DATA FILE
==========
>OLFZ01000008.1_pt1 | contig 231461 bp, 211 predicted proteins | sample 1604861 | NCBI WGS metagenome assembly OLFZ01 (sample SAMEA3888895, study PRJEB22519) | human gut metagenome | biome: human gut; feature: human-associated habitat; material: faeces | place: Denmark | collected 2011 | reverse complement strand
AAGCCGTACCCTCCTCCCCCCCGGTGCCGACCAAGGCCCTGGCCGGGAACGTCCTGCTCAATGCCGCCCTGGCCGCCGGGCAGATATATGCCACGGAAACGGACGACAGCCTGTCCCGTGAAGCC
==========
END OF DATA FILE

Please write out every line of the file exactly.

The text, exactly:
>OLFZ01000008.1_pt1 | contig 231461 bp, 211 predicted proteins | sample 1604861 | NCBI WGS metagenome assembly OLFZ01 (sample SAMEA3888895, study PRJEB22519) | human gut metagenome | biome: human gut; feature: human-associated habitat; material: faeces | place: Denmark | collected 2011 | reverse complement strand
AAGCCGTACCCTCCTCCCCCCCGGTGCCGACCAAGGCCCTGGCCGGGAACGTCCTGCTCAATGCCGCCCTGGCCGCCGGGCAGATATATGCCACGGAAACGGACGACAGCCTGTCCCGTGAAGCC